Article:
Photo: Wikimedia Commons
Multiple outlets (including us) picked up yesterday’s ABC News story about Russian anti-terrorism troops arriving in Syria, and a version of the story currently sits near the top of Reddit under the title “Russian troops roll into Syria to support Assad” — as the story was originally titled when syndicated to Yahoo News.Given that Russia has today decided to approve UN and Red Cross-led efforts to control the violence in Syria, this story confused us — Russia seemed to be sending mixed messages.
Remember, this is the key part of the story (pay attention to the juxtaposition of sentences):
Now the Russian Black Sea fleet’s Iman tanker has arrived in the Syrian port of Tartus on the Mediterranean Sea with an anti-terror squad from the Russian Marines aboard according to the Interfax news agency. The Assad government has insisted it is fighting a terrorist insurgency.
Zero Hedge has done some digging on the Russian sources behind the ABC News report, finding a somewhat different perspective.
What ABC News wrote:
RIA Novosti, a news outlet with strong ties to the Kremlin, trumpeted the news in a banner headline that appeared only on its Arabic language website. The Russian embassy to the U.S. and to the U.N. had no comment, saying they have “no particular information on” the arrival of a Russian anti-terrorism squad to Syria.
Zero Hedge writes points towards the Russian version of that cited-Ria Novosti story (excuse the confusing Google translation):
defence Ministry denied the information circulated a number of media that the coast of Syria are ostensibly Russian warships.
“No Russian warships, performing tasks from the shores of Syria, no. In the Syrian port of Tartus 10 days of the ship auxiliary fleet tanker” Iman “which performs the tasks logistics – the replenishment of fuel and food – of the Black Sea and Northern Fleets, which provides security shipping in the Gulf of Aden anti-piracy “, – told RIA Novosti representative of management information and the defence Ministry.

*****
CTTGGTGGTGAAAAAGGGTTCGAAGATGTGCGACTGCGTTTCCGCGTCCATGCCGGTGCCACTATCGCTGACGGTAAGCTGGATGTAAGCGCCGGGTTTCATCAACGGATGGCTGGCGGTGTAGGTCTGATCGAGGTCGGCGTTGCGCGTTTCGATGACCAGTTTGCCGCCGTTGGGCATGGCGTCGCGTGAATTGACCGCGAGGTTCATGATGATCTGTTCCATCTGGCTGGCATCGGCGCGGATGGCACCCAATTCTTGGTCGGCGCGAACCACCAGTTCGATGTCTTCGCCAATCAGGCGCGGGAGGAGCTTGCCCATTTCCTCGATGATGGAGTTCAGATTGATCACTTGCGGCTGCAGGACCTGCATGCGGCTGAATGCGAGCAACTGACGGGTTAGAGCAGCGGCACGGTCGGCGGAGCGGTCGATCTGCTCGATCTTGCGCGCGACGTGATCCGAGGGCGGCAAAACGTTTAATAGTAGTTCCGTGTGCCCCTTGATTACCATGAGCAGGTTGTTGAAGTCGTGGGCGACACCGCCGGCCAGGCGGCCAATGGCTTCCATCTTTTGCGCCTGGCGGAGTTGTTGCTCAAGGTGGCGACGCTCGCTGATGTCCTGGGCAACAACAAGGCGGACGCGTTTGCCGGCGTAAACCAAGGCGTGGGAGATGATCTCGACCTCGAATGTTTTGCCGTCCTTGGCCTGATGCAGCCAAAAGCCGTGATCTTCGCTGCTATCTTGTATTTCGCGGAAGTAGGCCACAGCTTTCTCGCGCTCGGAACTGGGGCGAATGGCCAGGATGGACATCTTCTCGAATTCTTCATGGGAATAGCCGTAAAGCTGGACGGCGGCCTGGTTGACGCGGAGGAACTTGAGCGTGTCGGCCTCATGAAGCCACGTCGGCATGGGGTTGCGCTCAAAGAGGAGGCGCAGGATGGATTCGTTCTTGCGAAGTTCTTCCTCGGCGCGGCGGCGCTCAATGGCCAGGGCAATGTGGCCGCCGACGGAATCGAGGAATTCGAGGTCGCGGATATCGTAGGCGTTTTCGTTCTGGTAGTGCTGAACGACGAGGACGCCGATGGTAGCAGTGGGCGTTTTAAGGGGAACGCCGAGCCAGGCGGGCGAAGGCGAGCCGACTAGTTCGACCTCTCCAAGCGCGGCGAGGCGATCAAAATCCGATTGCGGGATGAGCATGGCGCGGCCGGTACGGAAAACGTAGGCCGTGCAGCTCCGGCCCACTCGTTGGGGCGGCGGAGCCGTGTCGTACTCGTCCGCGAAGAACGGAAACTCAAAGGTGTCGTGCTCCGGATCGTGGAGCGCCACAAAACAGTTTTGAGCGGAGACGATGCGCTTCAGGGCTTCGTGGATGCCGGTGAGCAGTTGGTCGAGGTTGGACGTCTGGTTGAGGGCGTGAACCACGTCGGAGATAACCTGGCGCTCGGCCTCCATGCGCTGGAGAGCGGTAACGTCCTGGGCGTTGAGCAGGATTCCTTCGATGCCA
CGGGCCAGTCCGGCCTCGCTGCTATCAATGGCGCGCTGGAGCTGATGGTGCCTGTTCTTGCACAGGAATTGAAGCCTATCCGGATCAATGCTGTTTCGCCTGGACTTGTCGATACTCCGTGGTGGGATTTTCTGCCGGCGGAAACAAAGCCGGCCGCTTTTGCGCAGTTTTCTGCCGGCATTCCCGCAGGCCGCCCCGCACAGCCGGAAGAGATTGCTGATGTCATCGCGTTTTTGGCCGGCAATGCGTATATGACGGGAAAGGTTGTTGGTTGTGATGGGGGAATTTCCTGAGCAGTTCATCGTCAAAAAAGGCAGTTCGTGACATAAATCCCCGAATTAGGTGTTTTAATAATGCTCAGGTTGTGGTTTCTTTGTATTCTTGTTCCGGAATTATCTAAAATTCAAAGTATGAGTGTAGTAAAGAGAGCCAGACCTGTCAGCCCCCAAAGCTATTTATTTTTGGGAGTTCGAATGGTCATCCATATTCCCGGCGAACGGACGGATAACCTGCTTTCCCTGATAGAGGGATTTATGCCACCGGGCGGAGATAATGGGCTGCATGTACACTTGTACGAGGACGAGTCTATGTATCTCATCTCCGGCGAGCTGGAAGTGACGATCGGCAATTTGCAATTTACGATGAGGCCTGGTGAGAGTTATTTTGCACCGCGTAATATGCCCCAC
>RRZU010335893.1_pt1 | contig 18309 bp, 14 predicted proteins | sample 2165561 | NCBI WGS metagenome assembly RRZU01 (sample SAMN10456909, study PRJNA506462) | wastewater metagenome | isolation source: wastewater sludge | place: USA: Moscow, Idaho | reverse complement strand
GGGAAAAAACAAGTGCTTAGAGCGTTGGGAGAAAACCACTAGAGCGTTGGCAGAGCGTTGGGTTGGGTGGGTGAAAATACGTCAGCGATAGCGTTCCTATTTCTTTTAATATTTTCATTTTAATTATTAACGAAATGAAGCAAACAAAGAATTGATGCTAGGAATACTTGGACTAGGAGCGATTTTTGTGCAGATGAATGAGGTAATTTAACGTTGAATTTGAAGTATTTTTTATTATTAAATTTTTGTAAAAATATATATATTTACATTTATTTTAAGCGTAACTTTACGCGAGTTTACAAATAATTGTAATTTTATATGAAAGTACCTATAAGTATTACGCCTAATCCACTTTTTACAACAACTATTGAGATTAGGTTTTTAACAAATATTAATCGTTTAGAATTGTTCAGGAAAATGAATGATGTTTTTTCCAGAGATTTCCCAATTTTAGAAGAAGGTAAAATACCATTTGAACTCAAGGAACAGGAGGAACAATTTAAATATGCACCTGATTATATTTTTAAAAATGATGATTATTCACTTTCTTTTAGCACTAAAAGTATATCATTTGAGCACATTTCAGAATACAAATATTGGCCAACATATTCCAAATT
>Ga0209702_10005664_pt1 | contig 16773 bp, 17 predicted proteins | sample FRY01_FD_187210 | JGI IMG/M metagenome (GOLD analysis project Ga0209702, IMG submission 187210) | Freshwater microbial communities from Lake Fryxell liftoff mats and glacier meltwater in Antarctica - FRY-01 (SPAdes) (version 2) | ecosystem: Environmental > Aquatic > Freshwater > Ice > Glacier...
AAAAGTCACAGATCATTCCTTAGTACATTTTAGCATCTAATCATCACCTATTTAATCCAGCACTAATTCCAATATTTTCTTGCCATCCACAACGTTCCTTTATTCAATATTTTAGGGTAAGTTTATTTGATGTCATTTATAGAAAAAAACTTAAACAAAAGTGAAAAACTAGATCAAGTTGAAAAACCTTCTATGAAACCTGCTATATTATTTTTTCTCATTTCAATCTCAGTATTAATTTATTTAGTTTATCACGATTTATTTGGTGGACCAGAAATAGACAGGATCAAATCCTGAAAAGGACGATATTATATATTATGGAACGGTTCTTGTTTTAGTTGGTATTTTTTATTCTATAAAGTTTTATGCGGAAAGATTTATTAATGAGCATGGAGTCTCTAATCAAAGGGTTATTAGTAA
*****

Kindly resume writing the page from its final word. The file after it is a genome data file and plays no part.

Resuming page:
Previously, some Russian and foreign media reported that the Black Sea Fleet tanker “Iman” on board which is a group of Marines, ostensibly to perform combat missions off the coast of Syria.
The Arabic version of the article, specifically cited by ABC News, provide an unnamed source as saying there are two ships in the region, one containing a counter-terrorist force. However, It goes on to cite an Interfax report that says the ship was replacing a different ship which already contained Russian military, and the military is there to support “the evacuation of Russian nationals from there when necessary”.
After reading these sources, our takeaway from reading the reports cited by ABC doesn’t seem so different to the official Russian story — that a tanker has docked in Russia’s naval supply yard in Syria, with its standard anti-terrorism regiment attached due to frequent pirate attacks in the region.
Experts seem to agree. One analyst, Viktor Murakhovski, told the BBC’s Russian service that if there are troops onboard the ships, their numbers are “too small to have a serious impact on the events in Syria”. Another, Ilya Kramnik, said they were likely there to help evacuate civilians or for “the protection of the Russian base in the event of any incident and a possible cover-up of arms in case it will try to catch.”
Maybe Russia does have troops inside Syria. We don’t really know, but they have a naval base in the country, and due to their close links with the Syrian regime, it seems likely they may have a lot of Russian nationals in the country they want to evacuate should the situation in the country deteriorate. Hesitantly, we’d probably say they do have some sort of small military presence there.
But the idea that this anti-terrorist squad would actively be supporting the Syrian regime seems unlikely. While Russian domestic policy is sometimes stunningly cynical, Russia’s foreign policy is, if nothing else, based in extreme realism. And while they may drag their feet and offer all kinds of indirect support to Bashar Assad, supplying troops to actively fight on the ground is (we hope) a step too far.
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